These are just a handful of businesses that have begun reaping the benefits of investing in Progressive Web Apps.
about our how partners are using PWA technologies to enhance their mobile web experience.
to our YouTube channel to stay up to date with all the mobile web sessions from Google I/O, which we will continue to upload as they’re ready. Thanks for coming, thanks for watching, and most of all, thank you for developing for the web!
Saving data with Google’s PageSpeed Modules
Thursday, May 12, 2016
The web is a rich and diverse ecosystem, but sometimes that diversity comes at a price. Authoring a website that works quickly and correctly for all browsers, devices, and connections can be a time-consuming task.
Google’s PageSpeed Modules
, launched in 2010, enable web servers to automatically speed up sites as content is served. Two new features are available in the latest stable release of PageSpeed to accommodate the diversity of screen sizes and data connections.
Screen resolutions are a common difference among devices. Users with high-resolution screens on fast connections will love crisp, detailed images. Sending those same images to users with small screens on slow connections will unnecessarily delay the page load and waste their potentially expensive bandwidth. The HTML
attribute allows developers to specify alternative versions of an image for the browser to use depending on screen size, but they must manually add this to every image on the page, and also encode the images in several sizes. Fortunately, the latest release of PageSpeed Modules can automate this process. For example, imagine a page containing the following image element:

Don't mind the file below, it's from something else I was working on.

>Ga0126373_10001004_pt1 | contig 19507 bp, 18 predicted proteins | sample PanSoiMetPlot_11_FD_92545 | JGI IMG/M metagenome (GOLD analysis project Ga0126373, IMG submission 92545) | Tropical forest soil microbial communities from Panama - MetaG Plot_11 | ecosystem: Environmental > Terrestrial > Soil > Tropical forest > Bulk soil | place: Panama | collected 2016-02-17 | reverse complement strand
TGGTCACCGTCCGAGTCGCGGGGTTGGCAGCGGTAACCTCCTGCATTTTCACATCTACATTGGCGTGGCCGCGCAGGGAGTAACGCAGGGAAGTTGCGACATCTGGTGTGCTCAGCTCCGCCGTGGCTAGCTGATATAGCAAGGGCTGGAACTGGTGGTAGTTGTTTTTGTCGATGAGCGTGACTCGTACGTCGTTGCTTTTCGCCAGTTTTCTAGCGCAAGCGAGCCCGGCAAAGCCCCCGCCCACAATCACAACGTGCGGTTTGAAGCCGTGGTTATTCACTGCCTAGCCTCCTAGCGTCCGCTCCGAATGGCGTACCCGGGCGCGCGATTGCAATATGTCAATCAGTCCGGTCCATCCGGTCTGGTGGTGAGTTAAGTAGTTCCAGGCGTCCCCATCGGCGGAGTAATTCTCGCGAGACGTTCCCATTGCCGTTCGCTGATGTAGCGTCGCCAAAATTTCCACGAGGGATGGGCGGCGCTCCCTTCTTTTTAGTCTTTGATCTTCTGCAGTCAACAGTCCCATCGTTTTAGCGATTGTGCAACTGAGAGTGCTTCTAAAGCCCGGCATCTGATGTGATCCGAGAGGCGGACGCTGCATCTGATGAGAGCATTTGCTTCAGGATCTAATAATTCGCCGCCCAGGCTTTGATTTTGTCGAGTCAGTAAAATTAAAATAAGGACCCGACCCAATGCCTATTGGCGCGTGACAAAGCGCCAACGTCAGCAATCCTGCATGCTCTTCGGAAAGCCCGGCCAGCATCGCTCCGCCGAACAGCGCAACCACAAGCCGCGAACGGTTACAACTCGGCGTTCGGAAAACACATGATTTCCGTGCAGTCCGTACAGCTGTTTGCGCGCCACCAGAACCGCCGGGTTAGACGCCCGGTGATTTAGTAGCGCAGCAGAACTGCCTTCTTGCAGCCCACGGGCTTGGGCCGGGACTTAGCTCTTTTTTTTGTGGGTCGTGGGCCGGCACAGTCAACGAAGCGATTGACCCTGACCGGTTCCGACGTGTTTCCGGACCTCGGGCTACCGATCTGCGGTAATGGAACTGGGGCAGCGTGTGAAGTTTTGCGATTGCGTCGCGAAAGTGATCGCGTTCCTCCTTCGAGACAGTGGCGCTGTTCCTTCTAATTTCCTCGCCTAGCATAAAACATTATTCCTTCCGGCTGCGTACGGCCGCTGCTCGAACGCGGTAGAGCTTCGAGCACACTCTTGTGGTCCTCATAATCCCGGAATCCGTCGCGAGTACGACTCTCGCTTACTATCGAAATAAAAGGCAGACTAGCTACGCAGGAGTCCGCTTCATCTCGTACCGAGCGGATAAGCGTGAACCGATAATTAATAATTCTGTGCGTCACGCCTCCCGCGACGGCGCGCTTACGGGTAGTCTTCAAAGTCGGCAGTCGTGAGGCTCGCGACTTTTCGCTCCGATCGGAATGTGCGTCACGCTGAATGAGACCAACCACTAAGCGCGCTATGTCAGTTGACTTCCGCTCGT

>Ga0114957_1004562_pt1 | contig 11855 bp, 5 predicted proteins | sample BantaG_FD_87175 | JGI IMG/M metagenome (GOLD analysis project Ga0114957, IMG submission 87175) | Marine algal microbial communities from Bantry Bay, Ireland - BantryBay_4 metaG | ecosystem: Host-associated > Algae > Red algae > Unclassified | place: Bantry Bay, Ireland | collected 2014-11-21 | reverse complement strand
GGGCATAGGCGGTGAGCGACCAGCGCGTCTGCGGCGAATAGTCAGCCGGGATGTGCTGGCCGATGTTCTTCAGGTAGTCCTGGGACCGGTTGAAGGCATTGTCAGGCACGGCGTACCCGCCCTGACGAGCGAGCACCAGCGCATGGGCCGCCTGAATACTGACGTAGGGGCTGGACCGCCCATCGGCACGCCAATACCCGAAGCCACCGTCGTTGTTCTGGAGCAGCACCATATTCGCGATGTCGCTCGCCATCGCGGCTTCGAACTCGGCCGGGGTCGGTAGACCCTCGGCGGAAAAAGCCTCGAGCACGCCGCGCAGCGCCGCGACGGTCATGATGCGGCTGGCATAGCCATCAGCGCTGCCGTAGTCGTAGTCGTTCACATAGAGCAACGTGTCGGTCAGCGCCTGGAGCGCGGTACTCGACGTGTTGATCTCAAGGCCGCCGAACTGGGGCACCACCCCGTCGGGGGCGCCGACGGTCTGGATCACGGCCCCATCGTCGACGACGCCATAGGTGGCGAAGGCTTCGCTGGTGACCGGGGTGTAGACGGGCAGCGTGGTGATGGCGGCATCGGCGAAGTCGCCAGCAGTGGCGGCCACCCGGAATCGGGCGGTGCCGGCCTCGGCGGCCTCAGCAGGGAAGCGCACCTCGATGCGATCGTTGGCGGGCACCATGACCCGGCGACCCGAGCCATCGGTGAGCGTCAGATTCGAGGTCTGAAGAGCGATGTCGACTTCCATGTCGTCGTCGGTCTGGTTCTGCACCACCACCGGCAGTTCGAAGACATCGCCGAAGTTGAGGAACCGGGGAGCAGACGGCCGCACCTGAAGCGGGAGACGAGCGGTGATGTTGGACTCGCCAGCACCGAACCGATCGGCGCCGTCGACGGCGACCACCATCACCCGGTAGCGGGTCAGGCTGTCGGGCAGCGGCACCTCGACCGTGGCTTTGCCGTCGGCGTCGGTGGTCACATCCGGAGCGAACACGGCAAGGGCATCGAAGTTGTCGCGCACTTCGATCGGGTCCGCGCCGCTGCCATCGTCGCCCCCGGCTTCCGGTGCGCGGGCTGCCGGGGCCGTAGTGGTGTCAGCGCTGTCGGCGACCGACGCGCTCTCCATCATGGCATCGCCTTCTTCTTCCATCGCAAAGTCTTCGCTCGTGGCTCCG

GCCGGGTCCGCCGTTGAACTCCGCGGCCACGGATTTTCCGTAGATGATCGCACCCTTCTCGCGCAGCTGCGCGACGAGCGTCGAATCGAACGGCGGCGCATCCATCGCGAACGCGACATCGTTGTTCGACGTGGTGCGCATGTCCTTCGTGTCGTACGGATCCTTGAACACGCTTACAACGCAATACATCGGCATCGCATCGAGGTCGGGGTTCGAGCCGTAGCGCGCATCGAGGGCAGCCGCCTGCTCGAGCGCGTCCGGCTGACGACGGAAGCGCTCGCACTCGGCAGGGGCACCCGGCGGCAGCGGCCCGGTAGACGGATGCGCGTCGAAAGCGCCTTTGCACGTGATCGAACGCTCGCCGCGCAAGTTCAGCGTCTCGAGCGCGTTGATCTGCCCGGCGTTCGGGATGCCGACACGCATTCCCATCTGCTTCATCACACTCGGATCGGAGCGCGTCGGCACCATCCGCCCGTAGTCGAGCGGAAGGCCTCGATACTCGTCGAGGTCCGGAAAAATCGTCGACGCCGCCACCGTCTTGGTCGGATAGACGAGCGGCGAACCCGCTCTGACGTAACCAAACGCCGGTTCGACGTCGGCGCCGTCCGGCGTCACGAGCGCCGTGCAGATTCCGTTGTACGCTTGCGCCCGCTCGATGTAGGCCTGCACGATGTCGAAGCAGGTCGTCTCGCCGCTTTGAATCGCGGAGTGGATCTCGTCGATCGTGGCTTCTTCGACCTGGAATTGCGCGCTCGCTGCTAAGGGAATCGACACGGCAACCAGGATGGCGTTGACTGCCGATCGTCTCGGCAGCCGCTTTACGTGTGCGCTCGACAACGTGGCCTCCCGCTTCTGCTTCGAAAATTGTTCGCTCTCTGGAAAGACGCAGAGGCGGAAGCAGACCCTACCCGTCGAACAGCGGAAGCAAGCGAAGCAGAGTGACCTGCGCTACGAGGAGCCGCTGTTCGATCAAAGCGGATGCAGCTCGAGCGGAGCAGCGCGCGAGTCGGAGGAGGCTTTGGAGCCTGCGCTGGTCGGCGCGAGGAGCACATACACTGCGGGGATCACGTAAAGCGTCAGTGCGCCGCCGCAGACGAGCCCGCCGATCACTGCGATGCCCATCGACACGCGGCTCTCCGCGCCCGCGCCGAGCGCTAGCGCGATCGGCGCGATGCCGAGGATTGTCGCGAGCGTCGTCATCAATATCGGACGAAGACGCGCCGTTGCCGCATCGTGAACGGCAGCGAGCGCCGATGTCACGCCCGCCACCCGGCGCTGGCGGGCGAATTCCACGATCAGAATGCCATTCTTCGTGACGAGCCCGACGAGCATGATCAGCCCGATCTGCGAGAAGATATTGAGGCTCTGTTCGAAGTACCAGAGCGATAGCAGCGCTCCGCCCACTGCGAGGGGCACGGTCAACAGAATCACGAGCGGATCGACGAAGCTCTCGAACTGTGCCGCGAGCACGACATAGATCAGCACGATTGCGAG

<img width="500" height="500" src="Beach.jpg">
encounters this, it will automatically create resized versions of the images, then rewrite the element as :
<img width="500" height="500" src="500x500xBeach.jpg..."
PageSpeed inserts 1.5x, 2x and 3x variants which provides coverage for the most common devices. It also includes the original full-size image and calculates its effective multiple
3.4x, in the above example. The original will be used by high-density displays or when zoomed in.
For users that want to save as much data as possible, PageSpeed Modules can take this one step further. Chromium-based browsers send the
when the user has indicated a desire to conserve bandwidth. Supporting this typically requires site developers to re-encode low bandwidth versions of all images and serve these just to the clients that send this header. The latest
of PageSpeed understands the Save-Data header and will automatically compress images more aggressively for these data-sensitive users.
without PageSpeed (left), and with PageSpeed and the Save-Data header (right).
Even though there are no apparent visual differences, without PageSpeed the page is 350KB and takes over a minute to load on our simulated 2G connection. With PageSpeed and the Save-Data header the page is 120KB and loads in less than 30 seconds.
These new features, along with many others to make sites smaller and load faster, are available in the
of PageSpeed Modules. Developers interested in trying it out can
download the modules
from the Google Developers site.
Posted by Steve Hill, PageSpeed Engineer and Reducer of Bytes
New APIs to help developers improve scroll performance
Tuesday, May 3, 2016
Speed has been a top priority since Chrome's first release, and it's only gotten more important as developers continue to push the boundaries of interactive web experiences. While there are many performance optimizations Chrome can make without involving the developer, sometimes it's impossible for Chrome to execute as quickly as possible without more information. In
we've introduced support for
passive event listeners
, two emerging web standards that help developers create engaging, efficient experiences.
Chrome 51 allows developers to proactively declare that an event listener won't prevent a scroll. While developers should continue to avoid long-running script to
reduce all forms of jank
Touch scrolling on cnn.com unmodified (left) and with a planned site update to make touch listeners passive (right).
Intersection Observer explainer
that an increase in performance leads to happier, more engaged users. Performance is something for everyone in the web ecosystem to care about--not just browser implementers, but also web authors. As developers of both top-level sites and embedded content make use of these new APIs, the result will be a faster web for everyone.
Posted by Rick Byers and Stefan Zager, Professional Jank Busters
ES6 & ES7 in the browser
Friday, April 29, 2016
, for example, allow developers to easily write object-oriented programs and safely